16 Aug 2018
We are in Switzerland. First impressions? We have a few. Cows are disappointingly not purple. In fact, if you were to give me a bovine identity parade I would struggle to pick out the Swiss ones from a home reared Hereford, though the neck bells really are a thing, so audibly they’re instantly recognisable.
We had been told that Switzerland is absolutely toe-curlingly, wallet-crunchingly, tear-inducingly expensive. We were told to buy everything in France beforehand. This rather goes against the grain for us. I once heard the Dutch described as “snails” by the French because they bring their whole life in their cars and never go shopping. That’s not something to aspire to, is it? Well, on arrival in Switzerland, I had a keen eye out for price differentials. Diesel was about 40% more than France, and 30% more than the UK. Well, I thought, Switzerland is more expensive but not in a way that will impoverish our family for generations.
But then it happened. We had been recommended a great water park on the edge of Lake Geneva. Mary reasoned that we should occasionally do something for the children, and I found her logic compelling. So off we went. Due to complications with needing change for the parking, I went on my own to buy the tickets. After the queue and the scrum through the busloads of youngsters, I got to the desk. I told her we were 2 adults, 2 children and a baby. She then gave me a price that was so large that I genuinely couldn’t speak. I wanted to blurt out, “Sorry, you’ve misunderstood, we only want to visit today not buy a piece of it and move in.” I then wanted to ask if the flumes gushed out liquid chocolate or mercury. Water is water. A flume is a flume. How expensive can it be?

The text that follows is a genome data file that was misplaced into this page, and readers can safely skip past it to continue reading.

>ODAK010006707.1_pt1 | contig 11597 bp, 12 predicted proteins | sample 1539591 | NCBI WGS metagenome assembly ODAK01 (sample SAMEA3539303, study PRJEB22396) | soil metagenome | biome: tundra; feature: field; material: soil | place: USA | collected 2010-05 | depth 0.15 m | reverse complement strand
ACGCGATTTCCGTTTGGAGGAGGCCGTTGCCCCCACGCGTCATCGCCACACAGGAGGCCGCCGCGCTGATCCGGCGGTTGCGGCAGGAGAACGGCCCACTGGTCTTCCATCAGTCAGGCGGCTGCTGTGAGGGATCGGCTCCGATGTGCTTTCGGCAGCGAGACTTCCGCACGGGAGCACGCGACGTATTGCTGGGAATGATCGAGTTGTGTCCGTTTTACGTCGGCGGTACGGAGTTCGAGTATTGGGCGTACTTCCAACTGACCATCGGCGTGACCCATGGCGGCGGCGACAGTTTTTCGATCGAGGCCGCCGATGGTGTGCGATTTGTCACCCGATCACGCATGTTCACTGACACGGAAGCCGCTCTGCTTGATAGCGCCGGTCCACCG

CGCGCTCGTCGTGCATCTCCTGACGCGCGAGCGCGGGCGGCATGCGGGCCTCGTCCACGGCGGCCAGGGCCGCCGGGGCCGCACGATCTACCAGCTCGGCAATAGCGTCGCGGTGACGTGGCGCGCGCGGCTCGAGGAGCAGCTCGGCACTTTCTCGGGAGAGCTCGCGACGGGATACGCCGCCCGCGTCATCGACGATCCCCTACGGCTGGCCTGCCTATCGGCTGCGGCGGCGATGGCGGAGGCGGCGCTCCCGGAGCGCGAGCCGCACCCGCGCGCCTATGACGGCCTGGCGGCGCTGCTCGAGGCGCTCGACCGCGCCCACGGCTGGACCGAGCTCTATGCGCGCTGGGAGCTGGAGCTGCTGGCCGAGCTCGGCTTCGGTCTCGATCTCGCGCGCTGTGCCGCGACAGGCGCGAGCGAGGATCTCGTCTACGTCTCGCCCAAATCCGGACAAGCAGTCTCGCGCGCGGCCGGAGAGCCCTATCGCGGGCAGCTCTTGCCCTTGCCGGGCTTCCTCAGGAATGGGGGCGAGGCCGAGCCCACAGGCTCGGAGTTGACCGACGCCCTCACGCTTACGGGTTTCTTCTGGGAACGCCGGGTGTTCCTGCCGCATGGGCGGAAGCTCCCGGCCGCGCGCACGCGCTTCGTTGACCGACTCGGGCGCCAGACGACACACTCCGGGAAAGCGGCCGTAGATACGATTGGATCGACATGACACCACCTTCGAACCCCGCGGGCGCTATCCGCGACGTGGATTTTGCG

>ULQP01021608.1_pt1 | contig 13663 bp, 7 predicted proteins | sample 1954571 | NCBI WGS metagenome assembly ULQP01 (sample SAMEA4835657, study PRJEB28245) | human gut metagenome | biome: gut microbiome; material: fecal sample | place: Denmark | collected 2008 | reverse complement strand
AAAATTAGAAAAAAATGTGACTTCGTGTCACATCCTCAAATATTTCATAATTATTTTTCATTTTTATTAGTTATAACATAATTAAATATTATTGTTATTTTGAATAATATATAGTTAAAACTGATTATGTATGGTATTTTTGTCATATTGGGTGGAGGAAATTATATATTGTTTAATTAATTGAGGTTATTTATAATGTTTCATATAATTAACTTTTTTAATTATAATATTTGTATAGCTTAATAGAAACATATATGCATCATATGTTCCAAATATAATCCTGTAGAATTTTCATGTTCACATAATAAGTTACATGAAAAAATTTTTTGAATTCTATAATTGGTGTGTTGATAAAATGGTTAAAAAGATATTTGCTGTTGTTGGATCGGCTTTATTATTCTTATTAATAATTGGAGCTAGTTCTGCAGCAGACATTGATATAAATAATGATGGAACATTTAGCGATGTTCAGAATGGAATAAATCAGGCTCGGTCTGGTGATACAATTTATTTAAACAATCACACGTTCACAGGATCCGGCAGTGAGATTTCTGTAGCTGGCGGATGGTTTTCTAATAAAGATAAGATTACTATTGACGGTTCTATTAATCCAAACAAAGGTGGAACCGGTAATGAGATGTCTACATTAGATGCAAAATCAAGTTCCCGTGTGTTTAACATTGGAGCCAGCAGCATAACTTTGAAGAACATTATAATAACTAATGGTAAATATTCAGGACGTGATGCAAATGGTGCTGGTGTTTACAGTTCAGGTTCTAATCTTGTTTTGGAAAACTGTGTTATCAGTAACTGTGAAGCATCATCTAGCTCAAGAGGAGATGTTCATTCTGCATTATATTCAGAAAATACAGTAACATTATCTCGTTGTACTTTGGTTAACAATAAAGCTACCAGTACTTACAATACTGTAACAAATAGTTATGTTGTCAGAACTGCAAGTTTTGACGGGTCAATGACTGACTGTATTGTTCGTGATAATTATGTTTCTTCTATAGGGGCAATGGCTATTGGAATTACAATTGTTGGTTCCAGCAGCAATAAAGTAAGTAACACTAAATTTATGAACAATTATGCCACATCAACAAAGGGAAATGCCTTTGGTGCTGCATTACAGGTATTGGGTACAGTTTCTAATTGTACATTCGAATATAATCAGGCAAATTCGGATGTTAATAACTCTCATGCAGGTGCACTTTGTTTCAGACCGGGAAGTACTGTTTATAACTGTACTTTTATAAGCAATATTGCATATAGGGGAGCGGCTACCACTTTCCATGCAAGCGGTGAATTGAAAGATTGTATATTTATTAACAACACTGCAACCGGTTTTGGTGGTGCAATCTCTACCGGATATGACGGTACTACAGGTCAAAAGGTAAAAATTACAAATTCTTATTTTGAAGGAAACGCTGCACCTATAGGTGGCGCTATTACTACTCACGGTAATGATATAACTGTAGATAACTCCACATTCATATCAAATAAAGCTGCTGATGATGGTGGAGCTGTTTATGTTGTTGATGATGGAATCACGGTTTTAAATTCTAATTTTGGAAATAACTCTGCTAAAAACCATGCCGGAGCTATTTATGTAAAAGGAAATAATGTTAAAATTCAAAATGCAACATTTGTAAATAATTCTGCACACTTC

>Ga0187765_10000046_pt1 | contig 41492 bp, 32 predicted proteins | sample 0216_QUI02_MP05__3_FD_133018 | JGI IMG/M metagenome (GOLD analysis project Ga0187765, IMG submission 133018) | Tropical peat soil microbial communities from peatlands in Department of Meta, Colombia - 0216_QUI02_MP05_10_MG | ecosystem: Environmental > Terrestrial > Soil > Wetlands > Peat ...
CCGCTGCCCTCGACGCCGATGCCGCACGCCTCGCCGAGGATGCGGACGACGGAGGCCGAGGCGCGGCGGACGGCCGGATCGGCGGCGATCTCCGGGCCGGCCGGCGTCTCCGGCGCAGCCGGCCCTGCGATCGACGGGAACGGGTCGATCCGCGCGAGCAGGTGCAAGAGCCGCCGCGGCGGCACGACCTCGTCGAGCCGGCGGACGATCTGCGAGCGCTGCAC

The flumes were amazing. Mary said to me, “As I was stood at the top, looking down a hole that I was expected to throw myself down, I did wonder why I was about to do something I knew I wouldn’t enjoy”.
The day finished with my children and wife challenging me to the final, so far untested, flume. Indeed, it was the only flume my children had not done, and some of those they had done really did involve near-vertical drops. It was time for Dad to be brave. My challenge started with me stepping inside a sealed perspex box. Never a good sign of things to come. The attendant said something to me in French and then German. I grinned. In fear. She advised me to cross my arms on my chest. Presumably that way, I could be eased into my coffin at the end without inconvenience. The floor of the box then opened beneath me with a loud blast of compressed air. I fell. I tried to keep my eyes open. I couldn’t. I remember three things about the ride. Water was forced up both my nostrils, to the extent that my nose hurt. I fell a long way very quickly for a long time. It seemed to take ages to finish, given how far I was falling. I arrived in the pool at the bottom expecting to be laughed at by an assembled mass, because I felt like I had just been tortured while in a pair of tight fitting swimming shorts and then left in a shallow tank of water at the end.
We had a great day. We walked back to the car with fixed grins, endless stories of water based bravery and plenty of great memories. That moment of united pleasure doesn’t happen very often. So when it does, I don’t let the window of opportunity pass without obeying 1 Thessalonians 5: 16-18!
Rejoice always, pray continually, give thanks in all circumstances; for this is God’s will for you in Christ Jesus.
I am convinced that the water-filled, faintly frightening flumes were a great gift from God. He is the creator of the designers, the engineers, the staff as well as the bright colours, the whooshing water and the sound of wide-eyed screaming. As we drove away, each member of the family had no trouble gushing out three prayers of thanks. Thank the Lord for moments like this, where we don’t need to search for the reasons to rejoice. If only we had the eyes to see God’s goodness in the normality and the difficulties, so that we could truly rejoice always.
Incidentally, if you want to experience the same adrenaline rush for a fraction of the price; please strip down to your underwear, ask your children to blindfold you, tell them to drop you out of your bedroom window and then fire high pressure water pistols up your nose, before dumping you in their paddling pool.